Orgo Unit 4.2 Discussion

Orgo Unit 4.2 Discussion - nucleophiles can act as bases In...

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2) Define "nucleophile." What electronic features characterize a nucleophile? According to Fessenden and Fessenden (in Organic Chemistry – 6 th Edition ), nucleophile literally translates to “nucleus lover.” Nucleophiles are molecules that are attracted to positive centers. Accordingly, nucleophiles are Lewis Bases, and many are anions (e.g., OH- or CH3O-). Some neutral polar molecules can also act as nucleophiles (e.g., H2O, CH3OH, or CH3NH2). Neutral nucleophiles contain unshared electrons that can be used to form sigma bonds. One of the interesting discussions provided in Chapter 5 (pg. 187) of the Fessenden and Fessenden textbook includes a discussion on this idea of Basicity versus Nucleophilicity. I thought I would provide a summary of this section to add to our discussion. Fessenden and Fessenden have noted that in some situations, all bases can act as nucleophiles, or all
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Unformatted text preview: nucleophiles can act as bases. In either case, these reagents react by donating a pair of electrons to form sigma bonds. Basicity indicates a molecule’s/atom’s ability to accept a proton in an acid-base reaction. Consequently, we can determine the strength of a base by assessing its degree of ionization of water. The basicity for the following are listed in increasing order: I- < Br- < Cl- < R-OH < H2O < -CN < -OH < -OR. Meanwhile, nucleophilicity measures a molecule’s/atom’s ability to cause a substitution reaction (according to Fessenden and Fessenden). The following molecules are listed in order of increasing nucleophilicity: H2O < R-OH < Cl- < Br- < -OH < -OR < I- < -CN. Stronger bases are typically better nucleophiles....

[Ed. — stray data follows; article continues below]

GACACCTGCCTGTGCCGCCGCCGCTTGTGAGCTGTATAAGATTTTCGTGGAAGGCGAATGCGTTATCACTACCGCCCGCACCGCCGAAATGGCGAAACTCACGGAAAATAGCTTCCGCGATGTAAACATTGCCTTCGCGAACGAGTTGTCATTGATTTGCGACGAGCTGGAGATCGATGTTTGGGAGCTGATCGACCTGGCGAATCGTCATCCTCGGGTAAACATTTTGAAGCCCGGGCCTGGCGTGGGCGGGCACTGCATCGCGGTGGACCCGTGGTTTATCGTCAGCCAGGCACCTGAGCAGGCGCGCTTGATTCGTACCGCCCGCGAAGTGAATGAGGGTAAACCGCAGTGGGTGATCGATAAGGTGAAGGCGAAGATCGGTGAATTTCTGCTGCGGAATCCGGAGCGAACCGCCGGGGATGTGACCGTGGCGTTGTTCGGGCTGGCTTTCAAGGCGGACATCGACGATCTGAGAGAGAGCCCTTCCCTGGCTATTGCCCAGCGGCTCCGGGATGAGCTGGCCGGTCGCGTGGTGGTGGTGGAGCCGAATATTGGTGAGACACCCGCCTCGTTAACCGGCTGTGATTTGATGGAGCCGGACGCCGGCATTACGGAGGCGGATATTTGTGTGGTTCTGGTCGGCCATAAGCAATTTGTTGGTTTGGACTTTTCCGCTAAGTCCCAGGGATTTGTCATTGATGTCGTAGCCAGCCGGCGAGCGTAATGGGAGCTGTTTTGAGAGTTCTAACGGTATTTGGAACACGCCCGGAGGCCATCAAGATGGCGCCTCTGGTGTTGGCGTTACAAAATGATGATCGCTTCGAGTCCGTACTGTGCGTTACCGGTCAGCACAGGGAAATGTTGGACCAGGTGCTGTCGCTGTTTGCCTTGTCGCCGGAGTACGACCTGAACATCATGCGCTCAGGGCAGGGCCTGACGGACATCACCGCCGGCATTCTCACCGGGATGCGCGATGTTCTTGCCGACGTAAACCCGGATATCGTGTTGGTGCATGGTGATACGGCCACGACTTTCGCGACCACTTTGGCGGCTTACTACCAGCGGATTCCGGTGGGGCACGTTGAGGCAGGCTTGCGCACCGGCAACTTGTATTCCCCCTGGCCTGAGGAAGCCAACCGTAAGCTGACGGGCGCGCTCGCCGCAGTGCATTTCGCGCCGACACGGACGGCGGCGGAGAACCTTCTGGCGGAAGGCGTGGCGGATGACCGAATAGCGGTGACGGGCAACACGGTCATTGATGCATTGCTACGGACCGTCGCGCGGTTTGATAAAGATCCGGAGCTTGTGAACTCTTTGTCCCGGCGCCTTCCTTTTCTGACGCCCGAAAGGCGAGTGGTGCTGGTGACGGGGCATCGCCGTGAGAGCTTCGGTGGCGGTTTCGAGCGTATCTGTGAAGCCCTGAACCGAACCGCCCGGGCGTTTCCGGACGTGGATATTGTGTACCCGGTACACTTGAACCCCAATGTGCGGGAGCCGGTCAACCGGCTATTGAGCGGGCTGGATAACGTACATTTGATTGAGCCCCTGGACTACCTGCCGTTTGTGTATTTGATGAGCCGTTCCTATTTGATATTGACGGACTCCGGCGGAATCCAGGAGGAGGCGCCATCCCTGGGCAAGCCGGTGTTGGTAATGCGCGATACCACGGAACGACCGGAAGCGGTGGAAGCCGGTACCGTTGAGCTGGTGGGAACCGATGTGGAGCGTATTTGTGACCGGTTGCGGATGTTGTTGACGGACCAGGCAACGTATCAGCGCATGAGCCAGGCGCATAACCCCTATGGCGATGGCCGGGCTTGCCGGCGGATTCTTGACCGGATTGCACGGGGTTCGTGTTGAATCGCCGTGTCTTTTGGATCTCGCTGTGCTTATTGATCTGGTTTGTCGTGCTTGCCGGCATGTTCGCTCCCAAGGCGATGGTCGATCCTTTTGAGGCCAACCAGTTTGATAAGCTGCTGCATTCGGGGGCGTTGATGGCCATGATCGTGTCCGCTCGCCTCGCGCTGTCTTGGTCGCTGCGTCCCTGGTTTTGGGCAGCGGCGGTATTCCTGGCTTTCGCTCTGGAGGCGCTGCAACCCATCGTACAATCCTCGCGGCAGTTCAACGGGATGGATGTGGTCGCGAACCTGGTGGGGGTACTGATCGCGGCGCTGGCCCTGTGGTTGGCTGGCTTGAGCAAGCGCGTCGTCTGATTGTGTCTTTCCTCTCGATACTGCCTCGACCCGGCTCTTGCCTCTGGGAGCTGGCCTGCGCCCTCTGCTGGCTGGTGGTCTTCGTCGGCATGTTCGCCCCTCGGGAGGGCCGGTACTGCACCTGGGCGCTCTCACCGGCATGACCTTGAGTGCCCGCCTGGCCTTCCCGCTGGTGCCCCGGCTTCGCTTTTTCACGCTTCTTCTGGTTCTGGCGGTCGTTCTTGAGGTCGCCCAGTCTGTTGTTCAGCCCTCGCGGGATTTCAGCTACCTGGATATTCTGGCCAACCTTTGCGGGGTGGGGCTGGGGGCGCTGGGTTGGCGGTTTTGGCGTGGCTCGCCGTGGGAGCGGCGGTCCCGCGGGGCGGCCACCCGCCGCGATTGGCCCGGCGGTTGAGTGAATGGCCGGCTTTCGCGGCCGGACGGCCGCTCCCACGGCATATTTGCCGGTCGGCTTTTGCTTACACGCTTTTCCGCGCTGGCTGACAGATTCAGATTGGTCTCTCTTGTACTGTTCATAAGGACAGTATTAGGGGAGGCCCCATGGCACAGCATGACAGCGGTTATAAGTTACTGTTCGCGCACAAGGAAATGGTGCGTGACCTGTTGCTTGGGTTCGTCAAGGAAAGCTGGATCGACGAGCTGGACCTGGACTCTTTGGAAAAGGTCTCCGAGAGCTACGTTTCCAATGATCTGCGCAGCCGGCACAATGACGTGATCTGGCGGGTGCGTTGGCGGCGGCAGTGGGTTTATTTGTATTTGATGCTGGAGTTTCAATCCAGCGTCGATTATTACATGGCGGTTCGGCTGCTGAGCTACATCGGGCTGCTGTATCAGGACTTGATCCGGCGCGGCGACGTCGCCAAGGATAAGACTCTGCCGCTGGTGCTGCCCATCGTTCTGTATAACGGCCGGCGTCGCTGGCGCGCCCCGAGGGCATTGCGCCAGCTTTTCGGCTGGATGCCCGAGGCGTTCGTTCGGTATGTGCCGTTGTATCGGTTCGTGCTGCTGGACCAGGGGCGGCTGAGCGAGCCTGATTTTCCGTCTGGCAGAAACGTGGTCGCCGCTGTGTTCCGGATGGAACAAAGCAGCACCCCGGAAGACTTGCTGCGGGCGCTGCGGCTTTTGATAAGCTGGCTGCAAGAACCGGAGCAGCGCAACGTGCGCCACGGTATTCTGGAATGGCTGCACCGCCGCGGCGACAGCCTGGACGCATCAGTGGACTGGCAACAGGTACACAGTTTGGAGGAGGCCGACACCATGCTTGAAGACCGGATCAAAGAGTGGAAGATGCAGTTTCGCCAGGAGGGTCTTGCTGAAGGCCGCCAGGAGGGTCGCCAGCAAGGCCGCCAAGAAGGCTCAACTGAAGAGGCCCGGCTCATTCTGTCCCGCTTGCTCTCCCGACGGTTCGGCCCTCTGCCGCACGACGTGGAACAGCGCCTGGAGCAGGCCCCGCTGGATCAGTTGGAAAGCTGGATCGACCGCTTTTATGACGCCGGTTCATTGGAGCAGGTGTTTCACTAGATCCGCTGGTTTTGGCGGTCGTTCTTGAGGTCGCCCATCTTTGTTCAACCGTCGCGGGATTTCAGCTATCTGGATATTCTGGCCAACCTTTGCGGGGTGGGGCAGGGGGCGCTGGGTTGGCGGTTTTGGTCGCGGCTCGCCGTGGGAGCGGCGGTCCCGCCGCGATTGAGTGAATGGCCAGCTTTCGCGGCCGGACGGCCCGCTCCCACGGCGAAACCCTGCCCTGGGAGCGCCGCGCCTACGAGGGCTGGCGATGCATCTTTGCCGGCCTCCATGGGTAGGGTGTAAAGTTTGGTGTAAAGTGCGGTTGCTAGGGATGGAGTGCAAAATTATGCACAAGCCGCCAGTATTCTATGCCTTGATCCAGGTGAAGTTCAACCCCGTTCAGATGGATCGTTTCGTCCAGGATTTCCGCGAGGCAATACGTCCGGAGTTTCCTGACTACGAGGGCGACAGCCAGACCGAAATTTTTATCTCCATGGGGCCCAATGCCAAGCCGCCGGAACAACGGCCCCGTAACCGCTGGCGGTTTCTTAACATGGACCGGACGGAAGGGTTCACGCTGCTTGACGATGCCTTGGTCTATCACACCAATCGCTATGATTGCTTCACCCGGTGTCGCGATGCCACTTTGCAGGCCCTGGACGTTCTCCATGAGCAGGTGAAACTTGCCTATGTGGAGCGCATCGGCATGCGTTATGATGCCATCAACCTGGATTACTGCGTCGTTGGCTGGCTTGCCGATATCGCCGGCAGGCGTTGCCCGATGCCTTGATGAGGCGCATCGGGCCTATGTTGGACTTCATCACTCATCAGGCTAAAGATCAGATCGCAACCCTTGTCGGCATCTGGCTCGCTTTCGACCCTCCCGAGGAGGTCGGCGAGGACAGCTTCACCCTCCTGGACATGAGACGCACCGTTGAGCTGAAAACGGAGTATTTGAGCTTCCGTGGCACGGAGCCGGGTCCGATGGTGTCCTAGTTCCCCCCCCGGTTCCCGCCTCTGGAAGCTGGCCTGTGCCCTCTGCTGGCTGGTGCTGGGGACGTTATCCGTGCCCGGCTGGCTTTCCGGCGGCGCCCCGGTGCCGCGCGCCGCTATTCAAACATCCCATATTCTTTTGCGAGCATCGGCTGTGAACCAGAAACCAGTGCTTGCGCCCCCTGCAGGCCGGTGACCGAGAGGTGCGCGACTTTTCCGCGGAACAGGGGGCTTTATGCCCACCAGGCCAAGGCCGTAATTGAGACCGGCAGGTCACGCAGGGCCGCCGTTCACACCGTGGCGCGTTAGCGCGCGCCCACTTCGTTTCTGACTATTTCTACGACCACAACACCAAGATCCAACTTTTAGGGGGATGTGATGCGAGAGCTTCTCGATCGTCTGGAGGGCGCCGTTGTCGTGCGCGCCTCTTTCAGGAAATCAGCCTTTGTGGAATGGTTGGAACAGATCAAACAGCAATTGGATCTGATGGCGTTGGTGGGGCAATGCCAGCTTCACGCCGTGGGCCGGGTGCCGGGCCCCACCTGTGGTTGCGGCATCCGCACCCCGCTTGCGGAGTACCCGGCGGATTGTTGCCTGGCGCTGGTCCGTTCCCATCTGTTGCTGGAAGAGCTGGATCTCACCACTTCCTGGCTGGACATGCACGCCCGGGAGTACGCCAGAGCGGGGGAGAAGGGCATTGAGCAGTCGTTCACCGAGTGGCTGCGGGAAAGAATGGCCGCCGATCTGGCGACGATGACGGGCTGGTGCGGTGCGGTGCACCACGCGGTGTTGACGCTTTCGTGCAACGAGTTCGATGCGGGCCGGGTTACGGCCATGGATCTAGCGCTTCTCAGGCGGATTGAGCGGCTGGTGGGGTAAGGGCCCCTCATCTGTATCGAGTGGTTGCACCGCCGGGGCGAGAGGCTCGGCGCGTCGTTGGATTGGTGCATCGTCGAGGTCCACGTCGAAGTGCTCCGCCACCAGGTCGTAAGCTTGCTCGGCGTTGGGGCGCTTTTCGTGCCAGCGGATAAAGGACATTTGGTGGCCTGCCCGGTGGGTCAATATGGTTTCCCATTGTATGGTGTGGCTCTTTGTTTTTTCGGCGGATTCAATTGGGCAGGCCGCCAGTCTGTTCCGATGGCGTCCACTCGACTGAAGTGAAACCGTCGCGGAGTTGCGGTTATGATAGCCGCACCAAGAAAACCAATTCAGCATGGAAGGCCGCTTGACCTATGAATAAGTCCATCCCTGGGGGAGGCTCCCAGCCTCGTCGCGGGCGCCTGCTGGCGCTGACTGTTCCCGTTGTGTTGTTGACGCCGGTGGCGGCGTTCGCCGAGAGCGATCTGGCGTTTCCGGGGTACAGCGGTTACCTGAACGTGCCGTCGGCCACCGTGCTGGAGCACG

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This note was uploaded on 04/10/2011 for the course AAS 410.302.81 taught by Professor Thompson during the Spring '11 term at Johns Hopkins.

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